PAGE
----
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New sites fact check politicians, journalists

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So we have FactCheck watching the politicians, but who's watching the watchers? After all, "embedded reporters" are old hat in political campaigns, and following a year in which large numbers of the American population were turning to the British Broadcasting Corporation to get the facts about the Iraq war, and Clear Channel was actually organizing and paying for pro-war rallies, one might be forced to entertain the possibility that even established news organizations can be vulnerable to bias and simple sloppy journalism. And in recognition of the fact that "All the news that's fit to print" is occasionally, well...junk, the Columbia Journalism Review has launched the Campaign Desk.

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The Campaign Desk is a searchable weblog which will be active throughout the pre-presidential and presidential election campaigns, with the objective of examining political press coverage as it happens rather than in the traditional form of a post-election post-mortem. (In doing so, CJR hopes to have a beneficial impact on coverage during the campaign, when such an impact might actually be useful). Unlike FactCheck, the Campaign Desk doesn't provide every story with it's own mini-site complete with videos, sources and related links, but rather offers simple text critiques and reviews of press coverage (usually with direct links to that coverage).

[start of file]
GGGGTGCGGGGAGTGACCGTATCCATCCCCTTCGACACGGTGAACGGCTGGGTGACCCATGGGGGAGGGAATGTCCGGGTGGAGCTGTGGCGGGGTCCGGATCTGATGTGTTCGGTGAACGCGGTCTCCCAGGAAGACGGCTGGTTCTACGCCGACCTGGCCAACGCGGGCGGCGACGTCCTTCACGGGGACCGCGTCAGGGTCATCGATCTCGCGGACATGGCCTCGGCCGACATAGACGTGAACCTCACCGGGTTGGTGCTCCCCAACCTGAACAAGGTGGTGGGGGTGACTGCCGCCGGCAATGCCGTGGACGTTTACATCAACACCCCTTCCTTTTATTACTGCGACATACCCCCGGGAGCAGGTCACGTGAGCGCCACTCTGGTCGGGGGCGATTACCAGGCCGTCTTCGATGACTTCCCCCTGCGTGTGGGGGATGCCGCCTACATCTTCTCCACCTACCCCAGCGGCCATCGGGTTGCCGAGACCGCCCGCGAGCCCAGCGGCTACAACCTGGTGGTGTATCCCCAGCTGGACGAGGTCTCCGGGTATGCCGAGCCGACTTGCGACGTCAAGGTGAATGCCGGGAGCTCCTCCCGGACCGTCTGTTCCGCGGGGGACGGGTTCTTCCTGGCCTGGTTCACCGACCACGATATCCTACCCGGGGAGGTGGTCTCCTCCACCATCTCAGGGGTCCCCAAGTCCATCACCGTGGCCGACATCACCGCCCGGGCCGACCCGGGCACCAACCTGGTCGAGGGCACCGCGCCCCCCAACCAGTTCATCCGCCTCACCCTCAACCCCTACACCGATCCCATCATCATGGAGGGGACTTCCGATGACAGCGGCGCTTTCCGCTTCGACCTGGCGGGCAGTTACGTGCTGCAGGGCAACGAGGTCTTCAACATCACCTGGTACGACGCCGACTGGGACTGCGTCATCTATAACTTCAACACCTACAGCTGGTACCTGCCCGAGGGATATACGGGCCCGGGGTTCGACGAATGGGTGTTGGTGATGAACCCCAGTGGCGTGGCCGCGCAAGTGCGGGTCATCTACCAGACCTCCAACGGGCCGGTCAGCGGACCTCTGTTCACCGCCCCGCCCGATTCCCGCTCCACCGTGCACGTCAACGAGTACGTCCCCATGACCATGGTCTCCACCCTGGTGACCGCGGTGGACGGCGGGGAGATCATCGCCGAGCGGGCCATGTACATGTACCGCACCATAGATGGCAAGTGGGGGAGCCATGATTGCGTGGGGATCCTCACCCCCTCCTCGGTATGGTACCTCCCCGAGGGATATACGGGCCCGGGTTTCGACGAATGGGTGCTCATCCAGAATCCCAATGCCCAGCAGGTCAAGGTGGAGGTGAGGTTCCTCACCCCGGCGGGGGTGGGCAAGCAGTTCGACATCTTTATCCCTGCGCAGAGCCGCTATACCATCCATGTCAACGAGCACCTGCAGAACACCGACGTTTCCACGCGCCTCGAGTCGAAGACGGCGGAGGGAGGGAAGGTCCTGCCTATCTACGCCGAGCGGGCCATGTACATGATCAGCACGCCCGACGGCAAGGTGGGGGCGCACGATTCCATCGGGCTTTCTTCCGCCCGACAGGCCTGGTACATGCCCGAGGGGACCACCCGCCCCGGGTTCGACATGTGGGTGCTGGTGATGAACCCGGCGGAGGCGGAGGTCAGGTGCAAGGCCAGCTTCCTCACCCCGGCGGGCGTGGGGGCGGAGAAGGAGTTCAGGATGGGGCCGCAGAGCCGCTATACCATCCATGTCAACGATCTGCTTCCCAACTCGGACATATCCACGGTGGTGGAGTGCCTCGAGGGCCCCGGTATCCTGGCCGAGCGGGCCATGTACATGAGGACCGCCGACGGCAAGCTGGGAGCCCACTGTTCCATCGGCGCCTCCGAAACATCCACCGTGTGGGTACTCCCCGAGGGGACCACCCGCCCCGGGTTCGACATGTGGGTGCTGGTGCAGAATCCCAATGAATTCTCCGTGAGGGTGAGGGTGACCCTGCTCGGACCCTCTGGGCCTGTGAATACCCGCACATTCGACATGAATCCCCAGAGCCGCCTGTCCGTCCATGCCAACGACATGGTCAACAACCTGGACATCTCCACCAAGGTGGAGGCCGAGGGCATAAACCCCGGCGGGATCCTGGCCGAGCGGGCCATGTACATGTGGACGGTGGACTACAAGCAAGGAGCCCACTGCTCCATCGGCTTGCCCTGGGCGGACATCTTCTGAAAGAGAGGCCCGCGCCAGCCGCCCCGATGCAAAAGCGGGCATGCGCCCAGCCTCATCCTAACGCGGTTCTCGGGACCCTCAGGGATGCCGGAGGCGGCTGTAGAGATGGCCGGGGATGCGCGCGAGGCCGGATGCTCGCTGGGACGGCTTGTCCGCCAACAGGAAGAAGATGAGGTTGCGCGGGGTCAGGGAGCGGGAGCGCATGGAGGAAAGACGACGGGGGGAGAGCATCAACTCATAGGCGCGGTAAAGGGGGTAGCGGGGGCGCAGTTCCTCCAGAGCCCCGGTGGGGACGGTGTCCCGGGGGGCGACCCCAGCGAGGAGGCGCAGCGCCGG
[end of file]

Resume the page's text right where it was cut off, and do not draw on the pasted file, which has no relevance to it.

Examples range from general topics, such as whether the press has a vested interest in a close Democratic leadership race, to an analysis of an ABC World News Tonight piece about Howard Dean and what he did - or didn't - know about domestic abuse allegations against an employee. There is also an interesting case study in how easily a badly reported story can spread - as elements of a Drudge Report article (which placed excerpts of testimony which were 11,500 words apart, in a single set of quotation marks) found their way into a Lieberman press release, and Reuters and AP news coverage. Fortunately, it's not all bad news at the Campaign Desk, and Tip of the Hat is especially dedicated to spotlighting news sources that "get-it-right."

As with FactCheck, Campaign Desk is very new on the scene and a work in progress, but listings in the site's index give a good indication of future developments. These include the categorizing of reports by medium (from network TV to the internet), issue (economy, Iraq, healthcare, etc.) and candidate. In the design arena, Campaign Desk has both an appealing overall look and some nice touches - such as a "Printer Friendly" option, and links to useful offsite resources including campaign schedules and candidate home pages.

With luck, both these sites will contribute to CJR's hope of improving political coverage in the next eleven months. They should certainly be regular destinations for journalists covering political issues, and for the rest of us, they can at least add an element of accuracy to the inescapable.

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